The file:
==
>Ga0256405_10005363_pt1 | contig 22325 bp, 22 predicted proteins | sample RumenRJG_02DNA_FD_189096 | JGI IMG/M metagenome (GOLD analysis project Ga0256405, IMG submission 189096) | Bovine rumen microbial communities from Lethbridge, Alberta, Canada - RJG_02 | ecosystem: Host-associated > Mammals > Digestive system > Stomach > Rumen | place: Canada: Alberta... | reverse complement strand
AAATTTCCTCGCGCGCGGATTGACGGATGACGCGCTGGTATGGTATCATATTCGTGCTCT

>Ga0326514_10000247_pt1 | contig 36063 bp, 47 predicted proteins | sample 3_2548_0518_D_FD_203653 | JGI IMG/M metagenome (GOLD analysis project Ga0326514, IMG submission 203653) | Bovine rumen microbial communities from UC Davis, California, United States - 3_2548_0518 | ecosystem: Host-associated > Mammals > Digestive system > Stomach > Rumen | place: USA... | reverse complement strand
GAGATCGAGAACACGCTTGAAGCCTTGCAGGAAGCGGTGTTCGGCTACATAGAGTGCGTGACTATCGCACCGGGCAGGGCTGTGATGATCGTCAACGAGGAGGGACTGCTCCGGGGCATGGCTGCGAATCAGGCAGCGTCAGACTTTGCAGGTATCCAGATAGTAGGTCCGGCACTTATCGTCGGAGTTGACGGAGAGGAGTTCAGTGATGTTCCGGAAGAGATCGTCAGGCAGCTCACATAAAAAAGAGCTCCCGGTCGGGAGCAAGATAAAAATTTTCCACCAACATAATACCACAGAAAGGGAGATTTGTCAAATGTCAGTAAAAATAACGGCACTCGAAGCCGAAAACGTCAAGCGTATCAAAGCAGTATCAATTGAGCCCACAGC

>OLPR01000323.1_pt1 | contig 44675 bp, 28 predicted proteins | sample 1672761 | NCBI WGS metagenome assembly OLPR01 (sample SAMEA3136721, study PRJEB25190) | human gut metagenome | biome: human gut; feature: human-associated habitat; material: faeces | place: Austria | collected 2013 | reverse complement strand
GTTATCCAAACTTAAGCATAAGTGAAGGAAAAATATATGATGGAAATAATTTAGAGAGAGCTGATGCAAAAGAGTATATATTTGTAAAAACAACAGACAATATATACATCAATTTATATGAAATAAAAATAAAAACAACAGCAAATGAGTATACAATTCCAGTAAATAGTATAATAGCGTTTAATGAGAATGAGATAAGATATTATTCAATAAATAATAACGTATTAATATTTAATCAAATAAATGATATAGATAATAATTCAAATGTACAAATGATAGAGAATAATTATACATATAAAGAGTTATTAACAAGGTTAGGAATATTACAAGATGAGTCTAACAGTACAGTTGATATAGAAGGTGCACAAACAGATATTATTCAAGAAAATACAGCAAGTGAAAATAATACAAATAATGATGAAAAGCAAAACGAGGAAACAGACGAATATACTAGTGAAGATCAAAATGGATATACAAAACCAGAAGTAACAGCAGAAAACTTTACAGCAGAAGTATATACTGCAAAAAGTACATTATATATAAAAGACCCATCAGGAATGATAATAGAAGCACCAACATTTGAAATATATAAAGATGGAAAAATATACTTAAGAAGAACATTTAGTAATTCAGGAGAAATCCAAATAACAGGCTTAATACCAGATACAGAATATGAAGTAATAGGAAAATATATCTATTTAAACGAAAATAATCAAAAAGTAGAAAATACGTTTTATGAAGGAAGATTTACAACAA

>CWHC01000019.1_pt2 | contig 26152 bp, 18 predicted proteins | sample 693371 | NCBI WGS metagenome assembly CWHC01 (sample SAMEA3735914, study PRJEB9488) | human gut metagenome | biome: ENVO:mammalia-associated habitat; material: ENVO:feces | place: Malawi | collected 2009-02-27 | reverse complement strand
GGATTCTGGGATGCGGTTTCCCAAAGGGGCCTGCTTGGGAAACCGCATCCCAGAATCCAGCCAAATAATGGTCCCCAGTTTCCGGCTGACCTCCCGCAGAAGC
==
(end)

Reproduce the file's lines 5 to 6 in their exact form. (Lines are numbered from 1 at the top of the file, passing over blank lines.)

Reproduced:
>OLPR01000323.1_pt1 | contig 44675 bp, 28 predicted proteins | sample 1672761 | NCBI WGS metagenome assembly OLPR01 (sample SAMEA3136721, study PRJEB25190) | human gut metagenome | biome: human gut; feature: human-associated habitat; material: faeces | place: Austria | collected 2013 | reverse complement strand
GTTATCCAAACTTAAGCATAAGTGAAGGAAAAATATATGATGGAAATAATTTAGAGAGAGCTGATGCAAAAGAGTATATATTTGTAAAAACAACAGACAATATATACATCAATTTATATGAAATAAAAATAAAAACAACAGCAAATGAGTATACAATTCCAGTAAATAGTATAATAGCGTTTAATGAGAATGAGATAAGATATTATTCAATAAATAATAACGTATTAATATTTAATCAAATAAATGATATAGATAATAATTCAAATGTACAAATGATAGAGAATAATTATACATATAAAGAGTTATTAACAAGGTTAGGAATATTACAAGATGAGTCTAACAGTACAGTTGATATAGAAGGTGCACAAACAGATATTATTCAAGAAAATACAGCAAGTGAAAATAATACAAATAATGATGAAAAGCAAAACGAGGAAACAGACGAATATACTAGTGAAGATCAAAATGGATATACAAAACCAGAAGTAACAGCAGAAAACTTTACAGCAGAAGTATATACTGCAAAAAGTACATTATATATAAAAGACCCATCAGGAATGATAATAGAAGCACCAACATTTGAAATATATAAAGATGGAAAAATATACTTAAGAAGAACATTTAGTAATTCAGGAGAAATCCAAATAACAGGCTTAATACCAGATACAGAATATGAAGTAATAGGAAAATATATCTATTTAAACGAAAATAATCAAAAAGTAGAAAATACGTTTTATGAAGGAAGATTTACAACAA